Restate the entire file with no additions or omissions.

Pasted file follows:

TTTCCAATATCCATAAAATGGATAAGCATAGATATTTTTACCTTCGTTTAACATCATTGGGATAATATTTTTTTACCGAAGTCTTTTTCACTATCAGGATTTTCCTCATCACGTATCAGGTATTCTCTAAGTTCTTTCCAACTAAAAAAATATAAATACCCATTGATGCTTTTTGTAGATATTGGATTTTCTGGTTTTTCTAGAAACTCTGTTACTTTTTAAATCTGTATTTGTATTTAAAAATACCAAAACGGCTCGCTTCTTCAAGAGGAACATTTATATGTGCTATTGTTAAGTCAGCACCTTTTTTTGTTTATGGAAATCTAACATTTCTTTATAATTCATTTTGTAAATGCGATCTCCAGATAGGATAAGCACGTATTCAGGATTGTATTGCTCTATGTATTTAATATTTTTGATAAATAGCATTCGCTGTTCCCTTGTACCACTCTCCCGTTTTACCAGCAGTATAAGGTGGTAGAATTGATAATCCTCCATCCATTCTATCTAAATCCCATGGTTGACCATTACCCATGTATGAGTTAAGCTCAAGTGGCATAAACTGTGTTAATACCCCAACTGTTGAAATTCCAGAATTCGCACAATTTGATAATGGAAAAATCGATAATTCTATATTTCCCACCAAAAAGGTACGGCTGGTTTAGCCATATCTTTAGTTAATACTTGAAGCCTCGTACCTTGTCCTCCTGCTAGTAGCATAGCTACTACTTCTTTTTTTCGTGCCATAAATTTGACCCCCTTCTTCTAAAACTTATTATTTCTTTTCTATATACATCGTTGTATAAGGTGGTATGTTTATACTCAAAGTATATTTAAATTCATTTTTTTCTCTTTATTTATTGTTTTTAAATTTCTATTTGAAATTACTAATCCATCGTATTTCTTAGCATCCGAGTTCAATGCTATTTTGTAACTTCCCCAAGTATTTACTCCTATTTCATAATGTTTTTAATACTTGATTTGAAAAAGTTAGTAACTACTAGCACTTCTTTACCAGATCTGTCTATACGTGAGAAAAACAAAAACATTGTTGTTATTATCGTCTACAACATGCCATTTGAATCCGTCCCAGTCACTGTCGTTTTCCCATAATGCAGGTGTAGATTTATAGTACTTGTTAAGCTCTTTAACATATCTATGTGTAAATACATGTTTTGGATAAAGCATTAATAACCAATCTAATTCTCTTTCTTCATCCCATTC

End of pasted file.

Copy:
TTTCCAATATCCATAAAATGGATAAGCATAGATATTTTTACCTTCGTTTAACATCATTGGGATAATATTTTTTTACCGAAGTCTTTTTCACTATCAGGATTTTCCTCATCACGTATCAGGTATTCTCTAAGTTCTTTCCAACTAAAAAAATATAAATACCCATTGATGCTTTTTGTAGATATTGGATTTTCTGGTTTTTCTAGAAACTCTGTTACTTTTTAAATCTGTATTTGTATTTAAAAATACCAAAACGGCTCGCTTCTTCAAGAGGAACATTTATATGTGCTATTGTTAAGTCAGCACCTTTTTTTGTTTATGGAAATCTAACATTTCTTTATAATTCATTTTGTAAATGCGATCTCCAGATAGGATAAGCACGTATTCAGGATTGTATTGCTCTATGTATTTAATATTTTTGATAAATAGCATTCGCTGTTCCCTTGTACCACTCTCCCGTTTTACCAGCAGTATAAGGTGGTAGAATTGATAATCCTCCATCCATTCTATCTAAATCCCATGGTTGACCATTACCCATGTATGAGTTAAGCTCAAGTGGCATAAACTGTGTTAATACCCCAACTGTTGAAATTCCAGAATTCGCACAATTTGATAATGGAAAAATCGATAATTCTATATTTCCCACCAAAAAGGTACGGCTGGTTTAGCCATATCTTTAGTTAATACTTGAAGCCTCGTACCTTGTCCTCCTGCTAGTAGCATAGCTACTACTTCTTTTTTTCGTGCCATAAATTTGACCCCCTTCTTCTAAAACTTATTATTTCTTTTCTATATACATCGTTGTATAAGGTGGTATGTTTATACTCAAAGTATATTTAAATTCATTTTTTTCTCTTTATTTATTGTTTTTAAATTTCTATTTGAAATTACTAATCCATCGTATTTCTTAGCATCCGAGTTCAATGCTATTTTGTAACTTCCCCAAGTATTTACTCCTATTTCATAATGTTTTTAATACTTGATTTGAAAAAGTTAGTAACTACTAGCACTTCTTTACCAGATCTGTCTATACGTGAGAAAAACAAAAACATTGTTGTTATTATCGTCTACAACATGCCATTTGAATCCGTCCCAGTCACTGTCGTTTTCCCATAATGCAGGTGTAGATTTATAGTACTTGTTAAGCTCTTTAACATATCTATGTGTAAATACATGTTTTGGATAAAGCATTAATAACCAATCTAATTCTCTTTCTTCATCCCATTC